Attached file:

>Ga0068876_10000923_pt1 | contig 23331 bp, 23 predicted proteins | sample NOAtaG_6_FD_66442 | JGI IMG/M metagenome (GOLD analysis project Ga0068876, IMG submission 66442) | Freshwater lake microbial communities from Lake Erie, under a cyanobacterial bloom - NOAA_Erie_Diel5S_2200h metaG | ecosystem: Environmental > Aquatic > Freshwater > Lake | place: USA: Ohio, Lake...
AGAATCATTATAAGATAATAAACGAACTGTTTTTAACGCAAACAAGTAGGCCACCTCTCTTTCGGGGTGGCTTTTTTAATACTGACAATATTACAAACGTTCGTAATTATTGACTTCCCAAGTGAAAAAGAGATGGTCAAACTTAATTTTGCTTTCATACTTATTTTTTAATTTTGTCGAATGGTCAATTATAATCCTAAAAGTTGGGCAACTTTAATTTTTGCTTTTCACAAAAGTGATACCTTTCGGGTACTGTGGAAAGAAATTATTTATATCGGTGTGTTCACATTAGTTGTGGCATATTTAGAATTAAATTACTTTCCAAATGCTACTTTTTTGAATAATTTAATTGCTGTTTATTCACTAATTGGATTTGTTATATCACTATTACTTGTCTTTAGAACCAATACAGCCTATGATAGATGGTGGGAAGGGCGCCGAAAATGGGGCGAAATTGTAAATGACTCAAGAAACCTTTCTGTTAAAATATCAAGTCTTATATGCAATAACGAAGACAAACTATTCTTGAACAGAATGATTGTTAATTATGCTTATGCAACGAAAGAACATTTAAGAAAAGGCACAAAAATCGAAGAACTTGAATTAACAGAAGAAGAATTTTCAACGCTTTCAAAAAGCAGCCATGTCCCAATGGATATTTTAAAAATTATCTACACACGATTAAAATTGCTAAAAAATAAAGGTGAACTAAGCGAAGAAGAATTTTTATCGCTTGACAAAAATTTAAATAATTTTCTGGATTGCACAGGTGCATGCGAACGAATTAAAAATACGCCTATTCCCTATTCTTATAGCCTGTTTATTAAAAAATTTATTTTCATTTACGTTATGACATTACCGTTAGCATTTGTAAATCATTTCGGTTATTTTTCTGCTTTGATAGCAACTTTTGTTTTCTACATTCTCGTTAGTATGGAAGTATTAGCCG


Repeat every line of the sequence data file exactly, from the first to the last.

>Ga0068876_10000923_pt1 | contig 23331 bp, 23 predicted proteins | sample NOAtaG_6_FD_66442 | JGI IMG/M metagenome (GOLD analysis project Ga0068876, IMG submission 66442) | Freshwater lake microbial communities from Lake Erie, under a cyanobacterial bloom - NOAA_Erie_Diel5S_2200h metaG | ecosystem: Environmental > Aquatic > Freshwater > Lake | place: USA: Ohio, Lake...
AGAATCATTATAAGATAATAAACGAACTGTTTTTAACGCAAACAAGTAGGCCACCTCTCTTTCGGGGTGGCTTTTTTAATACTGACAATATTACAAACGTTCGTAATTATTGACTTCCCAAGTGAAAAAGAGATGGTCAAACTTAATTTTGCTTTCATACTTATTTTTTAATTTTGTCGAATGGTCAATTATAATCCTAAAAGTTGGGCAACTTTAATTTTTGCTTTTCACAAAAGTGATACCTTTCGGGTACTGTGGAAAGAAATTATTTATATCGGTGTGTTCACATTAGTTGTGGCATATTTAGAATTAAATTACTTTCCAAATGCTACTTTTTTGAATAATTTAATTGCTGTTTATTCACTAATTGGATTTGTTATATCACTATTACTTGTCTTTAGAACCAATACAGCCTATGATAGATGGTGGGAAGGGCGCCGAAAATGGGGCGAAATTGTAAATGACTCAAGAAACCTTTCTGTTAAAATATCAAGTCTTATATGCAATAACGAAGACAAACTATTCTTGAACAGAATGATTGTTAATTATGCTTATGCAACGAAAGAACATTTAAGAAAAGGCACAAAAATCGAAGAACTTGAATTAACAGAAGAAGAATTTTCAACGCTTTCAAAAAGCAGCCATGTCCCAATGGATATTTTAAAAATTATCTACACACGATTAAAATTGCTAAAAAATAAAGGTGAACTAAGCGAAGAAGAATTTTTATCGCTTGACAAAAATTTAAATAATTTTCTGGATTGCACAGGTGCATGCGAACGAATTAAAAATACGCCTATTCCCTATTCTTATAGCCTGTTTATTAAAAAATTTATTTTCATTTACGTTATGACATTACCGTTAGCATTTGTAAATCATTTCGGTTATTTTTCTGCTTTGATAGCAACTTTTGTTTTCTACATTCTCGTTAGTATGGAAGTATTAGCCG